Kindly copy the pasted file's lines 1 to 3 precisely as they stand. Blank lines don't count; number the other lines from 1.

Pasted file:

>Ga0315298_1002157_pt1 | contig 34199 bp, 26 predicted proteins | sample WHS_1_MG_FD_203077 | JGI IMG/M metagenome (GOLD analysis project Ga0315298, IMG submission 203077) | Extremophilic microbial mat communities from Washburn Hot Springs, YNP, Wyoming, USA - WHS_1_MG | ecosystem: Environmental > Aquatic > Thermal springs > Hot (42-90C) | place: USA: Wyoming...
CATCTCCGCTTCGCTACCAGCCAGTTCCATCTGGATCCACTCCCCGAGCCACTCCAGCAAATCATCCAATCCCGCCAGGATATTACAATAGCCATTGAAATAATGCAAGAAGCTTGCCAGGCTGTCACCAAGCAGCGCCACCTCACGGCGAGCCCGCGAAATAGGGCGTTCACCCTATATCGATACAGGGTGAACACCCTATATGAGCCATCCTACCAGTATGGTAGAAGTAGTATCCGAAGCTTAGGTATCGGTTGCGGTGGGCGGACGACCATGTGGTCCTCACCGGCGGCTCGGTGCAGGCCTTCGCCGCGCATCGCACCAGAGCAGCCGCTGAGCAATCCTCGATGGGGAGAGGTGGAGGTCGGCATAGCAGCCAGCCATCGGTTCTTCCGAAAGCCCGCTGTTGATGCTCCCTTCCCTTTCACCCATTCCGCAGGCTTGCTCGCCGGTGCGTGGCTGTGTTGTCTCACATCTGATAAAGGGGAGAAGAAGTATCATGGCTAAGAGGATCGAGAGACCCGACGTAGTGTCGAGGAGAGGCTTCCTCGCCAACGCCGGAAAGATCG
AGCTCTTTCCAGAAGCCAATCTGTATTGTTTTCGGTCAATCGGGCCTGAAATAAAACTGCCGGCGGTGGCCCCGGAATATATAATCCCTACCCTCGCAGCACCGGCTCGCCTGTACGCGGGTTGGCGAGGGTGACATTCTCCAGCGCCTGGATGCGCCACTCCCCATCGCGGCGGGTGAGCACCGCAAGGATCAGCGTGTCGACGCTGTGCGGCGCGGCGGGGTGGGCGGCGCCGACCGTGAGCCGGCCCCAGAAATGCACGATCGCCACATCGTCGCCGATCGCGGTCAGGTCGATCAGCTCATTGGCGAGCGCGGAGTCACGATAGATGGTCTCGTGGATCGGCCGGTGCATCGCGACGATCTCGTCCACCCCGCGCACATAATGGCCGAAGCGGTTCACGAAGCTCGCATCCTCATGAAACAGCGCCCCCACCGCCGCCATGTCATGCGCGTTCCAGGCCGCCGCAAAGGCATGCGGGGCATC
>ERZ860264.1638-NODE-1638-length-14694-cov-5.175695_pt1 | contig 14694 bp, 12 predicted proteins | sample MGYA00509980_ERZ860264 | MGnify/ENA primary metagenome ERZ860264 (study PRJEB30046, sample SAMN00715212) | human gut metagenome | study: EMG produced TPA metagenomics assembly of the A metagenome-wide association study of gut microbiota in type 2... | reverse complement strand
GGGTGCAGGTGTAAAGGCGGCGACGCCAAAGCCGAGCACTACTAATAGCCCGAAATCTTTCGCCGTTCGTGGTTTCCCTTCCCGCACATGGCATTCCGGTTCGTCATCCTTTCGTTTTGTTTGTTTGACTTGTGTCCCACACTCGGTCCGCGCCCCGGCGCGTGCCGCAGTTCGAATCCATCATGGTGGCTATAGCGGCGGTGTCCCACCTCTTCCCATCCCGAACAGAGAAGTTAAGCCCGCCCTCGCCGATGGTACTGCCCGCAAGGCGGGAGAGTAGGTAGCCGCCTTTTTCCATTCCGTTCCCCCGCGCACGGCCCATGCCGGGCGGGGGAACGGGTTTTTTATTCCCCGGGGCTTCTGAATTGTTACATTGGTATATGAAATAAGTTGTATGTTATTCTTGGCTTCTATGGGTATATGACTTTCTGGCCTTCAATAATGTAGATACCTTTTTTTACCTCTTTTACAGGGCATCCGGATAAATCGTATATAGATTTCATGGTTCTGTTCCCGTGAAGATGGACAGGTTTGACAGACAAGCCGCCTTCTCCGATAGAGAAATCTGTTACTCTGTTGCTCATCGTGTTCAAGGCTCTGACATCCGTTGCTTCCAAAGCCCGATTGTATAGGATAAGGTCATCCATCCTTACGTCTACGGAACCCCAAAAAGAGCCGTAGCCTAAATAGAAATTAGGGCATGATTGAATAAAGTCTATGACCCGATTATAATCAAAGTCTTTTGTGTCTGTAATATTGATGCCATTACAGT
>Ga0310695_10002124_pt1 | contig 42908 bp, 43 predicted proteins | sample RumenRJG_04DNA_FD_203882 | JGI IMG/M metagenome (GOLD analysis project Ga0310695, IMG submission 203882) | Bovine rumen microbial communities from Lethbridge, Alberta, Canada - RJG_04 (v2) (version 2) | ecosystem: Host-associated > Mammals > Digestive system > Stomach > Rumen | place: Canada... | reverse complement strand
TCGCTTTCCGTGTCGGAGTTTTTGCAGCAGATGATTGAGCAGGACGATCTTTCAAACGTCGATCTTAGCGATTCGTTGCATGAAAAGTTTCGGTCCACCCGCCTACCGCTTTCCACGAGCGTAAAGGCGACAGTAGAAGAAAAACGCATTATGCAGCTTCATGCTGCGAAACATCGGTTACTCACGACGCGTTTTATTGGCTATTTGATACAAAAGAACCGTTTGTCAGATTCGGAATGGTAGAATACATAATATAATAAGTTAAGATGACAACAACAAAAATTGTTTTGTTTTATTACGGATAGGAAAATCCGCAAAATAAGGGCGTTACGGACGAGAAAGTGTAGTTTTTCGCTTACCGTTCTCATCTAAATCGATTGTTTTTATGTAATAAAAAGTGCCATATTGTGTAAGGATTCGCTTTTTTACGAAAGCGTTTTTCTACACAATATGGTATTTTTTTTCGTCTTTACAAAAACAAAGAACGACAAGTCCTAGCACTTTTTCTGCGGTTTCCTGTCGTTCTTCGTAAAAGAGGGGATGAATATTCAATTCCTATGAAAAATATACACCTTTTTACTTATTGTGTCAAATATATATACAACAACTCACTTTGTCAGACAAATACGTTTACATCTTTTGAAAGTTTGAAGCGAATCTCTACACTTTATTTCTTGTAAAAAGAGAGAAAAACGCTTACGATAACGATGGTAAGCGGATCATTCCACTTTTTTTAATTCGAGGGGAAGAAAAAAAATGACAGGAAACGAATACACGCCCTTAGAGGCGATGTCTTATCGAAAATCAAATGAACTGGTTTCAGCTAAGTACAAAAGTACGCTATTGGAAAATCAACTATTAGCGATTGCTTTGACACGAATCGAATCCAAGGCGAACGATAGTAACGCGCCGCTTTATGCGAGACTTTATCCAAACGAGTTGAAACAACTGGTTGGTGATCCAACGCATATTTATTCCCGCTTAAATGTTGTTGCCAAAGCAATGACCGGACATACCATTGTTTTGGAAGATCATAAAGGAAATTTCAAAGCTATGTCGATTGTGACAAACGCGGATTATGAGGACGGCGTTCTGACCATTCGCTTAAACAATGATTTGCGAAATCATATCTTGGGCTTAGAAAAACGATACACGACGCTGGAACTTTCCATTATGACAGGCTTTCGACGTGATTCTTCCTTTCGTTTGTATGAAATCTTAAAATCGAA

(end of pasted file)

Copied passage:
>Ga0315298_1002157_pt1 | contig 34199 bp, 26 predicted proteins | sample WHS_1_MG_FD_203077 | JGI IMG/M metagenome (GOLD analysis project Ga0315298, IMG submission 203077) | Extremophilic microbial mat communities from Washburn Hot Springs, YNP, Wyoming, USA - WHS_1_MG | ecosystem: Environmental > Aquatic > Thermal springs > Hot (42-90C) | place: USA: Wyoming...
CATCTCCGCTTCGCTACCAGCCAGTTCCATCTGGATCCACTCCCCGAGCCACTCCAGCAAATCATCCAATCCCGCCAGGATATTACAATAGCCATTGAAATAATGCAAGAAGCTTGCCAGGCTGTCACCAAGCAGCGCCACCTCACGGCGAGCCCGCGAAATAGGGCGTTCACCCTATATCGATACAGGGTGAACACCCTATATGAGCCATCCTACCAGTATGGTAGAAGTAGTATCCGAAGCTTAGGTATCGGTTGCGGTGGGCGGACGACCATGTGGTCCTCACCGGCGGCTCGGTGCAGGCCTTCGCCGCGCATCGCACCAGAGCAGCCGCTGAGCAATCCTCGATGGGGAGAGGTGGAGGTCGGCATAGCAGCCAGCCATCGGTTCTTCCGAAAGCCCGCTGTTGATGCTCCCTTCCCTTTCACCCATTCCGCAGGCTTGCTCGCCGGTGCGTGGCTGTGTTGTCTCACATCTGATAAAGGGGAGAAGAAGTATCATGGCTAAGAGGATCGAGAGACCCGACGTAGTGTCGAGGAGAGGCTTCCTCGCCAACGCCGGAAAGATCG
AGCTCTTTCCAGAAGCCAATCTGTATTGTTTTCGGTCAATCGGGCCTGAAATAAAACTGCCGGCGGTGGCCCCGGAATATATAATCCCTACCCTCGCAGCACCGGCTCGCCTGTACGCGGGTTGGCGAGGGTGACATTCTCCAGCGCCTGGATGCGCCACTCCCCATCGCGGCGGGTGAGCACCGCAAGGATCAGCGTGTCGACGCTGTGCGGCGCGGCGGGGTGGGCGGCGCCGACCGTGAGCCGGCCCCAGAAATGCACGATCGCCACATCGTCGCCGATCGCGGTCAGGTCGATCAGCTCATTGGCGAGCGCGGAGTCACGATAGATGGTCTCGTGGATCGGCCGGTGCATCGCGACGATCTCGTCCACCCCGCGCACATAATGGCCGAAGCGGTTCACGAAGCTCGCATCCTCATGAAACAGCGCCCCCACCGCCGCCATGTCATGCGCGTTCCAGGCCGCCGCAAAGGCATGCGGGGCATC